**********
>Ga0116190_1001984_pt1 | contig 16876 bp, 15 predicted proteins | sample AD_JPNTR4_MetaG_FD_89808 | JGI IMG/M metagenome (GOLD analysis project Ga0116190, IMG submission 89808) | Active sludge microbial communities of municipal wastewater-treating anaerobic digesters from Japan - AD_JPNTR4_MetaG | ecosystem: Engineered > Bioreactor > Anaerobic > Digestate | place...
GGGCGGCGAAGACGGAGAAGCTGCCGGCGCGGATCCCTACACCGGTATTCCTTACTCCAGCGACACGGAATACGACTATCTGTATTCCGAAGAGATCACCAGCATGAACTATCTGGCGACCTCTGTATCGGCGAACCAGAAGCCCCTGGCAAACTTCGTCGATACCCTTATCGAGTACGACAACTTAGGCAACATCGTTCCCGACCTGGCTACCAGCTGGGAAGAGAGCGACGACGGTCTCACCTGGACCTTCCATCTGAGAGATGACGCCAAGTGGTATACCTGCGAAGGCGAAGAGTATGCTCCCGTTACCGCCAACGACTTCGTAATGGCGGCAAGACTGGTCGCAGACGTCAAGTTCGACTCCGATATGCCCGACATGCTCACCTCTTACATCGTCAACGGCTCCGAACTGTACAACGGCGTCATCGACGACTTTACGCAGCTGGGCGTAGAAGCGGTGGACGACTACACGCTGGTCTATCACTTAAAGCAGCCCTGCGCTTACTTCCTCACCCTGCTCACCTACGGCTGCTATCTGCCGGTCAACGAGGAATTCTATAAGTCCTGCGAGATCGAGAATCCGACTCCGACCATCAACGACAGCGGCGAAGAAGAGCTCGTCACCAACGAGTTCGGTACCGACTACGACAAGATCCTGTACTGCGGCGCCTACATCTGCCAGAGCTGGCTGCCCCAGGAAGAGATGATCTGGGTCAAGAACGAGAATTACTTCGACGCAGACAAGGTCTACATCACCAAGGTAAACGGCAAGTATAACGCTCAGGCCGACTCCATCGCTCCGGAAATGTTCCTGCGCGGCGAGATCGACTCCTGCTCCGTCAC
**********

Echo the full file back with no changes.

>Ga0116190_1001984_pt1 | contig 16876 bp, 15 predicted proteins | sample AD_JPNTR4_MetaG_FD_89808 | JGI IMG/M metagenome (GOLD analysis project Ga0116190, IMG submission 89808) | Active sludge microbial communities of municipal wastewater-treating anaerobic digesters from Japan - AD_JPNTR4_MetaG | ecosystem: Engineered > Bioreactor > Anaerobic > Digestate | place...
GGGCGGCGAAGACGGAGAAGCTGCCGGCGCGGATCCCTACACCGGTATTCCTTACTCCAGCGACACGGAATACGACTATCTGTATTCCGAAGAGATCACCAGCATGAACTATCTGGCGACCTCTGTATCGGCGAACCAGAAGCCCCTGGCAAACTTCGTCGATACCCTTATCGAGTACGACAACTTAGGCAACATCGTTCCCGACCTGGCTACCAGCTGGGAAGAGAGCGACGACGGTCTCACCTGGACCTTCCATCTGAGAGATGACGCCAAGTGGTATACCTGCGAAGGCGAAGAGTATGCTCCCGTTACCGCCAACGACTTCGTAATGGCGGCAAGACTGGTCGCAGACGTCAAGTTCGACTCCGATATGCCCGACATGCTCACCTCTTACATCGTCAACGGCTCCGAACTGTACAACGGCGTCATCGACGACTTTACGCAGCTGGGCGTAGAAGCGGTGGACGACTACACGCTGGTCTATCACTTAAAGCAGCCCTGCGCTTACTTCCTCACCCTGCTCACCTACGGCTGCTATCTGCCGGTCAACGAGGAATTCTATAAGTCCTGCGAGATCGAGAATCCGACTCCGACCATCAACGACAGCGGCGAAGAAGAGCTCGTCACCAACGAGTTCGGTACCGACTACGACAAGATCCTGTACTGCGGCGCCTACATCTGCCAGAGCTGGCTGCCCCAGGAAGAGATGATCTGGGTCAAGAACGAGAATTACTTCGACGCAGACAAGGTCTACATCACCAAGGTAAACGGCAAGTATAACGCTCAGGCCGACTCCATCGCTCCGGAAATGTTCCTGCGCGGCGAGATCGACTCCTGCTCCGTCAC